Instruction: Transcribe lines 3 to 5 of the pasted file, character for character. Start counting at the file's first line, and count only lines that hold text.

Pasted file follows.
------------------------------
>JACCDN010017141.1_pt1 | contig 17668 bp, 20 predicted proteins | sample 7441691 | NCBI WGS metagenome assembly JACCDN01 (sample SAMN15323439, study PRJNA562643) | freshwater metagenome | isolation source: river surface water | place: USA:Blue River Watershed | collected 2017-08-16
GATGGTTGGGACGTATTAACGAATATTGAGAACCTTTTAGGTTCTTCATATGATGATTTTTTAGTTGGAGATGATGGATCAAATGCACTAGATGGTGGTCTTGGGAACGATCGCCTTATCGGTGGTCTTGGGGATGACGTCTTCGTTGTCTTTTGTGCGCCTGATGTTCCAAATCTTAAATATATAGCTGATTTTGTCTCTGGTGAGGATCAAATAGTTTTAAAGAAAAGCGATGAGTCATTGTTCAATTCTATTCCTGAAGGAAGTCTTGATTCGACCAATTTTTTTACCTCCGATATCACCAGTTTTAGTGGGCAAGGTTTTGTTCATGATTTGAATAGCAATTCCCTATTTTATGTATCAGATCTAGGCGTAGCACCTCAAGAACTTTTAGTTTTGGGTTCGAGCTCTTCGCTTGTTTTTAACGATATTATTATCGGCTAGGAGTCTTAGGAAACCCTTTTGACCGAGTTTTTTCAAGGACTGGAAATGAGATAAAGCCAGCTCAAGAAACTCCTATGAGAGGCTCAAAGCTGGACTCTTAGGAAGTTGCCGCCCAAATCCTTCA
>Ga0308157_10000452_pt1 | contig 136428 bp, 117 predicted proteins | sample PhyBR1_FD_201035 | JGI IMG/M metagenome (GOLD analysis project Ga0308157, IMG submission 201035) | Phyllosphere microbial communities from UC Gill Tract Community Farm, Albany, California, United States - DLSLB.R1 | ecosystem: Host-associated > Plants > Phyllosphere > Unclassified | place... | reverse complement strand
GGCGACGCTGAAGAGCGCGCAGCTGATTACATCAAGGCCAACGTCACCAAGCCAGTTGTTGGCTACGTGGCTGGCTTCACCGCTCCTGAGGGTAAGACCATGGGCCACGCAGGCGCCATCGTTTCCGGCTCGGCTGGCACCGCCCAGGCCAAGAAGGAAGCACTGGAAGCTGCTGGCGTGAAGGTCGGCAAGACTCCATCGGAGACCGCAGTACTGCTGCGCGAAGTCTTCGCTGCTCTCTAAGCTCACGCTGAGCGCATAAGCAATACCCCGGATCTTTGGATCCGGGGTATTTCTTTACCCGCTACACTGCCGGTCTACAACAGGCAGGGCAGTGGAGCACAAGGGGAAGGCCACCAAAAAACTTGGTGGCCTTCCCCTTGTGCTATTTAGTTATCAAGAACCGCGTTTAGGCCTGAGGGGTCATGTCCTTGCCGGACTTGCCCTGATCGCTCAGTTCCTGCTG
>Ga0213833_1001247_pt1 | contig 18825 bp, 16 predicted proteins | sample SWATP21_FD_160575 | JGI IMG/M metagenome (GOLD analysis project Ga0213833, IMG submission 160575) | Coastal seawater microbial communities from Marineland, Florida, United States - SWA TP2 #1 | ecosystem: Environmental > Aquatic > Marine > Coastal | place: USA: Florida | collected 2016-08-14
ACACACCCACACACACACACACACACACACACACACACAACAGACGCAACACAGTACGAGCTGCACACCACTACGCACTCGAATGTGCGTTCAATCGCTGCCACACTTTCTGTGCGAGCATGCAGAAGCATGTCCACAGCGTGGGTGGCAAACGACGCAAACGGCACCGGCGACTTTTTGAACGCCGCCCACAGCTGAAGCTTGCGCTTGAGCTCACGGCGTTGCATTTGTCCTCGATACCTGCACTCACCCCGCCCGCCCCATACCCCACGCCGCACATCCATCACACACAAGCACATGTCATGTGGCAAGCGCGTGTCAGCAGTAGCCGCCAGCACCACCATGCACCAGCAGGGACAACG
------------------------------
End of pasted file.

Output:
>Ga0308157_10000452_pt1 | contig 136428 bp, 117 predicted proteins | sample PhyBR1_FD_201035 | JGI IMG/M metagenome (GOLD analysis project Ga0308157, IMG submission 201035) | Phyllosphere microbial communities from UC Gill Tract Community Farm, Albany, California, United States - DLSLB.R1 | ecosystem: Host-associated > Plants > Phyllosphere > Unclassified | place... | reverse complement strand
GGCGACGCTGAAGAGCGCGCAGCTGATTACATCAAGGCCAACGTCACCAAGCCAGTTGTTGGCTACGTGGCTGGCTTCACCGCTCCTGAGGGTAAGACCATGGGCCACGCAGGCGCCATCGTTTCCGGCTCGGCTGGCACCGCCCAGGCCAAGAAGGAAGCACTGGAAGCTGCTGGCGTGAAGGTCGGCAAGACTCCATCGGAGACCGCAGTACTGCTGCGCGAAGTCTTCGCTGCTCTCTAAGCTCACGCTGAGCGCATAAGCAATACCCCGGATCTTTGGATCCGGGGTATTTCTTTACCCGCTACACTGCCGGTCTACAACAGGCAGGGCAGTGGAGCACAAGGGGAAGGCCACCAAAAAACTTGGTGGCCTTCCCCTTGTGCTATTTAGTTATCAAGAACCGCGTTTAGGCCTGAGGGGTCATGTCCTTGCCGGACTTGCCCTGATCGCTCAGTTCCTGCTG
>Ga0213833_1001247_pt1 | contig 18825 bp, 16 predicted proteins | sample SWATP21_FD_160575 | JGI IMG/M metagenome (GOLD analysis project Ga0213833, IMG submission 160575) | Coastal seawater microbial communities from Marineland, Florida, United States - SWA TP2 #1 | ecosystem: Environmental > Aquatic > Marine > Coastal | place: USA: Florida | collected 2016-08-14